To assemble each tartine: Toast one slice of bread until crisp and golden. If necessary, reheat onions briefly in microwave until warm. Top toasted bread with a schmear of creamy white bean spread, followed by a layer of caramelized onions. Cut a few slices of tomato - enough to cover the top of the toast - and arrange over caramelized onions. Finish tartine with drizzles of olive oil and balsamic vinegar, along with a sprinkling of finishing salt. 

Caramelized Onions

The secret to perfect caramelized onions is cooking them "low and slow" in a covered skillet. This recipe gives you succulent, sweet onions with an even bronze color in 45 minutes.

4 medium white or yellow onions, very thinly sliced into half-moons
2 tablespoons olive oil
1/2 teaspoon salt
1/8 teaspoon black pepper

Bring a large skillet over medium heat (that's a "5" on my stovetop) and add olive oil, followed by sliced onions. Cook uncovered for five minutes, stirring occasionally. After five minutes, season with salt and pepper, reduce heat to medium-low (a "3" on my stovetop), and cover. Cook onions covered for 40 minutes, uncovering to stir every five minutes. Each time you stir the onions, scrape up any caramelized "brown bits" developing on the bottom of the skillet. You should see a gradual deepening of color at each check-in, but the onions should always remain moist. If your onions look at all "crisp", you need to turn down your heat a bit. After the 30 minute mark or so, you may want to deglaze the pan with a splash of water to prevent the bottom of the pan from getting too dark. After 40 minutes of covered cooking, the onions should be deeply golden and completely soft. Deglaze pan if necessary before removing onions from heat.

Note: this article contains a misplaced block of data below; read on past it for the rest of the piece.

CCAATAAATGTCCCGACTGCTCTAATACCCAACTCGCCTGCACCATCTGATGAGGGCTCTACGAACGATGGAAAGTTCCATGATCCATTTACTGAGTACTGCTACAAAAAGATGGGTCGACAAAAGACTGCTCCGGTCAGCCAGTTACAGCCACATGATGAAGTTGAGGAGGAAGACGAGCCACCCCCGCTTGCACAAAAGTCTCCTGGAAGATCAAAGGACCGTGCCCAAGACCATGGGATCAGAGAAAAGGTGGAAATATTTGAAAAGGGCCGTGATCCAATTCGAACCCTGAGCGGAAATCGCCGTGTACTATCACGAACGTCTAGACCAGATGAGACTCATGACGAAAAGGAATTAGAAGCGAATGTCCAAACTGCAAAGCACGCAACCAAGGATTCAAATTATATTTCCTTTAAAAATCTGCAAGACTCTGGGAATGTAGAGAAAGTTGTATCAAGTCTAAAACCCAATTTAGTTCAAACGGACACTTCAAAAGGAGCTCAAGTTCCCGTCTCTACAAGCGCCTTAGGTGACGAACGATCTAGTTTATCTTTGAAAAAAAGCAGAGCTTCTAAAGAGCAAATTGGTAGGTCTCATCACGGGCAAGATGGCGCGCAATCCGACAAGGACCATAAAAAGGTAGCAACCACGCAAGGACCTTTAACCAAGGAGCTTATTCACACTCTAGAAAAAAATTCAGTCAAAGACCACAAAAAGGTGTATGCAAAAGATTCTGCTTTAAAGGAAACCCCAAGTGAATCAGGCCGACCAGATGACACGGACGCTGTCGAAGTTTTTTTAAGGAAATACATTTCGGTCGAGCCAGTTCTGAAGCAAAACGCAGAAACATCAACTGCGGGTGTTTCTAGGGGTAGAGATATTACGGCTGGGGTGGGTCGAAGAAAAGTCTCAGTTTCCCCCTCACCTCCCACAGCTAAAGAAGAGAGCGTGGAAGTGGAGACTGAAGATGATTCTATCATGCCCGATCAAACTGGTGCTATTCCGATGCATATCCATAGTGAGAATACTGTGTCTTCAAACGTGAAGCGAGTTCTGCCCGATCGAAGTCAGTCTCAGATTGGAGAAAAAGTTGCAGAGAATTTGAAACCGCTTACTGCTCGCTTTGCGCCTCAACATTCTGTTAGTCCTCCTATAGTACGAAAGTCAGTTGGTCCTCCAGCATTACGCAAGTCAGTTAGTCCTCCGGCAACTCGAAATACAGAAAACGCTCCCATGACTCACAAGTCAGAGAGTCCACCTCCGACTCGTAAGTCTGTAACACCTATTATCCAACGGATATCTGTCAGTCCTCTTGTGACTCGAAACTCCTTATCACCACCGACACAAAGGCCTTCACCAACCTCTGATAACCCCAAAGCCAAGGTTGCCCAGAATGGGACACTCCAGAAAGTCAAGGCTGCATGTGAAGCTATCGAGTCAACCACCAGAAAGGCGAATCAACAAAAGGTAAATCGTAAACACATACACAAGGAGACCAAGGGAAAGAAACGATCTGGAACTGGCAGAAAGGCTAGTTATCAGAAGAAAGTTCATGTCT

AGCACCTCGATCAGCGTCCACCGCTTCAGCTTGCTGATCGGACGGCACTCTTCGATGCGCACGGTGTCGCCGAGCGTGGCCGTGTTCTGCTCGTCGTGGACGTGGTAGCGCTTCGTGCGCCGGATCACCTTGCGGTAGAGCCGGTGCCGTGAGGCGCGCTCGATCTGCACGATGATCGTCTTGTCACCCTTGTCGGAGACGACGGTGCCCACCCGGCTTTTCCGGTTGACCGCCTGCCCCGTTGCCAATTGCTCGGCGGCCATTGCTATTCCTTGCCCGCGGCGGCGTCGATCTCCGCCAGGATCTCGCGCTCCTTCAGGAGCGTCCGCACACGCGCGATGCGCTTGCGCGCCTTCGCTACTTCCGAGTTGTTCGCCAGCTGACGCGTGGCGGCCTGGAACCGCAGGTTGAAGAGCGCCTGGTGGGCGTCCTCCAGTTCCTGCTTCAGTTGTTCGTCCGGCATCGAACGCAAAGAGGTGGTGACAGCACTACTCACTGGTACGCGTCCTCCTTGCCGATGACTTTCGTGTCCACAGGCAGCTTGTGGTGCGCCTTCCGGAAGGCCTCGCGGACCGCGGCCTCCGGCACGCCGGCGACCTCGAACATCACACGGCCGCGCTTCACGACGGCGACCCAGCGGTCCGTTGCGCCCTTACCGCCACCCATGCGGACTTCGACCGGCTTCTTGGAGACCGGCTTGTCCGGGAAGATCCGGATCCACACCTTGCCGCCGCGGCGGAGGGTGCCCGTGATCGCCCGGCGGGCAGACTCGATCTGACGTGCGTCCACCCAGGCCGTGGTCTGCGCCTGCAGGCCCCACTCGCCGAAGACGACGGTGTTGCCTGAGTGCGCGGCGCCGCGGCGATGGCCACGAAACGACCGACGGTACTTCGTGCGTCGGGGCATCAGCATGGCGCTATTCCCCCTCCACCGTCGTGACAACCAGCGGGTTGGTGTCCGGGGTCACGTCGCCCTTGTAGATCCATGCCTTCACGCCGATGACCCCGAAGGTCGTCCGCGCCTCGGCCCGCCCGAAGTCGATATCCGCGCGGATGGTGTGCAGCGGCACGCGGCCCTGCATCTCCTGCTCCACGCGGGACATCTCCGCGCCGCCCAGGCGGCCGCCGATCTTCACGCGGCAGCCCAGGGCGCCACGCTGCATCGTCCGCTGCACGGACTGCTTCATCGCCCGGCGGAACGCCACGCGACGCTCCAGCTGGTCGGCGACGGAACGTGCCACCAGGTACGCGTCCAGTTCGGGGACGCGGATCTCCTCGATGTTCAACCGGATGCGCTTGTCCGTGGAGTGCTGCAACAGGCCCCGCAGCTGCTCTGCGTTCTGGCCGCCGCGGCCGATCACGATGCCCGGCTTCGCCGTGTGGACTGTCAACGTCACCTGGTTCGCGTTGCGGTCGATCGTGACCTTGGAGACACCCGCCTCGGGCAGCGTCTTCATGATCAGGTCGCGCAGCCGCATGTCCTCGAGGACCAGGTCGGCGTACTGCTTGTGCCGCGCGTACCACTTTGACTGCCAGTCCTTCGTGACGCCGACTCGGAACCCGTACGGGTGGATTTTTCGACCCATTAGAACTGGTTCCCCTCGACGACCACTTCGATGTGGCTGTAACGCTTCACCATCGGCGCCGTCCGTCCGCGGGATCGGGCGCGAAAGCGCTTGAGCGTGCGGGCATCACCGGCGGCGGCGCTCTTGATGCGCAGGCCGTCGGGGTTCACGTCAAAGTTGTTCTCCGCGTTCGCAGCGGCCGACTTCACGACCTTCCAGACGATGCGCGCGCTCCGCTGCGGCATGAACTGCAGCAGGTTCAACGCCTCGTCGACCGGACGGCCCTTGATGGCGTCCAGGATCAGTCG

Creamy White Bean Spread/Dip

This silky bean puree is excellent as both a spread for sandwiches and a dip for crusty bread or pita/flatbread chips. If you don't have herbes de provence, feel free to experiment with marjoram, thyme, rosemary, or any other favorite herb you have on hand - you'll need around 1/2 teaspoon of dried herbs or a tablespoon or so of fresh herbs.

1 (15 ounce) can Cannellini or Great Northern beans, drained and rinsed well
2 cloves garlic, chopped
2 teaspoons lemon juice
1/2 teaspoon dried Herbes de Provence 
2 tablespoons olive oil
salt and black pepper to taste

In a food processor or blender, add the beans, garlic, lemon juice, and herbes de provence. Blend to puree, scraping down sides as necessary, until mixture is a thick puree. Using the feed tube, slowly drizzle in the olive oil while continuing to blend, until the spread is completely smooth. If using as a spread, store in a small tupperware container in your refrigerator for 5-7 days. If serving as a dip, scoop into a small bowl and drizzle with a bit of olive oil for presentation.